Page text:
What to do? And he thinks the Trump Administration is wrong on just about everything. A language invented in the 19th century, and meant to be universal, it never really caught on.
So why does a group of Esperantists from around the world gather once a year to celebrate their bond? Earth 2. The search for a common language goes back millennia, but so much still gets lost in translation. Will technology finally solve that? What are the costs — and benefits — of our modern-day Tower of Babel?
But after a new study came out linking football to brain damage, he abruptly retired. How can that be? Our third and final episode in this series offers some encouraging answers. On the other hand, sometimes the only thing worse than being excluded from a drug trial is being included. In the first episode of a three-part series, we look at the grotesque mistakes produced by centuries of trial-and-error, and ask whether the new era of evidence-based medicine is the solution.
Rebroadcast Standing in line represents a particularly sloppy — and frustrating — way for supply and demand to meet. Is it possible that we secretly enjoy waiting in line? And might it even be gulp good for us? The human foot is an evolutionary masterpiece, far more functional than we give it credit for. Surely the fracking boom reversed that trend, right? Part 2 Charles Koch, the mega-billionaire CEO of Koch Industries and half of the infamous political machine, sees himself as a classical liberal.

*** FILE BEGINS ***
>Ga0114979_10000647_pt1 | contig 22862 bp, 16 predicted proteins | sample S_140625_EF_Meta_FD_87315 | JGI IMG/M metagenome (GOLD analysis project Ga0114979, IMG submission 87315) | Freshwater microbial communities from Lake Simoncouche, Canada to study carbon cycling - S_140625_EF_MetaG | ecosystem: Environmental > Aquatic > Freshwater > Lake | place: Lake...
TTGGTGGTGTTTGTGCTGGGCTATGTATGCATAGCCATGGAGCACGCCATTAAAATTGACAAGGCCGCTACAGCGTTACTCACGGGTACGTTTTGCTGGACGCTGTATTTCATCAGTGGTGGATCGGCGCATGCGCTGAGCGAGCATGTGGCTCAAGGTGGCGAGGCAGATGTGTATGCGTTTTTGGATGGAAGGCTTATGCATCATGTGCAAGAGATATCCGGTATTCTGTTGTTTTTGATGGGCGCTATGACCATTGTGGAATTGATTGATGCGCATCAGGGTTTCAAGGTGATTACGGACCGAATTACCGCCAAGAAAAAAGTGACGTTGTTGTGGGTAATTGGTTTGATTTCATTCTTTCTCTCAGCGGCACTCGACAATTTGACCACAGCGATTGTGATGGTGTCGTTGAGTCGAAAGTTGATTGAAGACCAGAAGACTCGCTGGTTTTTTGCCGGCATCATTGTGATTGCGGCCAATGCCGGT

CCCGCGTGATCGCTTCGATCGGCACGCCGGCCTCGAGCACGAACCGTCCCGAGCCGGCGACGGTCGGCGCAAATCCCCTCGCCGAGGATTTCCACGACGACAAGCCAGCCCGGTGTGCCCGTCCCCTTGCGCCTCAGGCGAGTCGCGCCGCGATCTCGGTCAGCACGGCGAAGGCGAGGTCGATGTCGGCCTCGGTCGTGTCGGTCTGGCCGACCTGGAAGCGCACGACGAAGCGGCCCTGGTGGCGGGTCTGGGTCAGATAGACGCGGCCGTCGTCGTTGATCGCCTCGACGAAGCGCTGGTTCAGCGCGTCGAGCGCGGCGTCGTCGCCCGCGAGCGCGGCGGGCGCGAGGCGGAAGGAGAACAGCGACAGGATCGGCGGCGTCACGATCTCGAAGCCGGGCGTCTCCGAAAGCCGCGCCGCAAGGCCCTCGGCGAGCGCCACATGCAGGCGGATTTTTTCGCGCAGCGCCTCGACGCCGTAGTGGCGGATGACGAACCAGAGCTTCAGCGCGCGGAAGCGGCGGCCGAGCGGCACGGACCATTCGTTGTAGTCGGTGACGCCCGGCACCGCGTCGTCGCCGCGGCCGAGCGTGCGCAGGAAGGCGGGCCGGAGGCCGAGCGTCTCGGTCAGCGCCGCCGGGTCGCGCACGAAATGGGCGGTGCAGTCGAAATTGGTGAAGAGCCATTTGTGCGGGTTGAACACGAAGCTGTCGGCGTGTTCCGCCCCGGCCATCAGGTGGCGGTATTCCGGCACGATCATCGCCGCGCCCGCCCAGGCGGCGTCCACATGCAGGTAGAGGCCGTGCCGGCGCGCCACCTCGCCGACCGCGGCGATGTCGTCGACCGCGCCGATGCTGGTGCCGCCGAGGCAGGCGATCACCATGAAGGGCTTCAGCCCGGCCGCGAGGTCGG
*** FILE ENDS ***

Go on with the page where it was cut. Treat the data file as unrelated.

So why do most Democrats hate him so much? In a rare series of interviews, he explains his political awakening, his management philosophy and why he supports legislation that goes against his self-interest. Part 1 Charles Koch, the mega-billionaire CEO of Koch Industries and half of the infamous political machine, sees himself as a classical liberal. Nearly two percent of America is grassy green. A series of academic studies suggest that the wealthy are, to put it bluntly, selfish jerks.
A trio of economists set out to test the theory. Seth Stephens-Davidowitz has spent years parsing the data. His conclusion: our online searches are the reflection of our true selves. In the real world, everybody lies. Rebroadcast A kitchen wizard and a nutrition detective talk about the perfect hamburger, getting the most out of garlic, and why you should use vodka in just about everything.
We hear from a regulatory advocate, an evidence-based skeptic, a former FDA commissioner — and the organizers of Milktoberfest. We start with — what else? The biggest problem with humanity is humans themselves.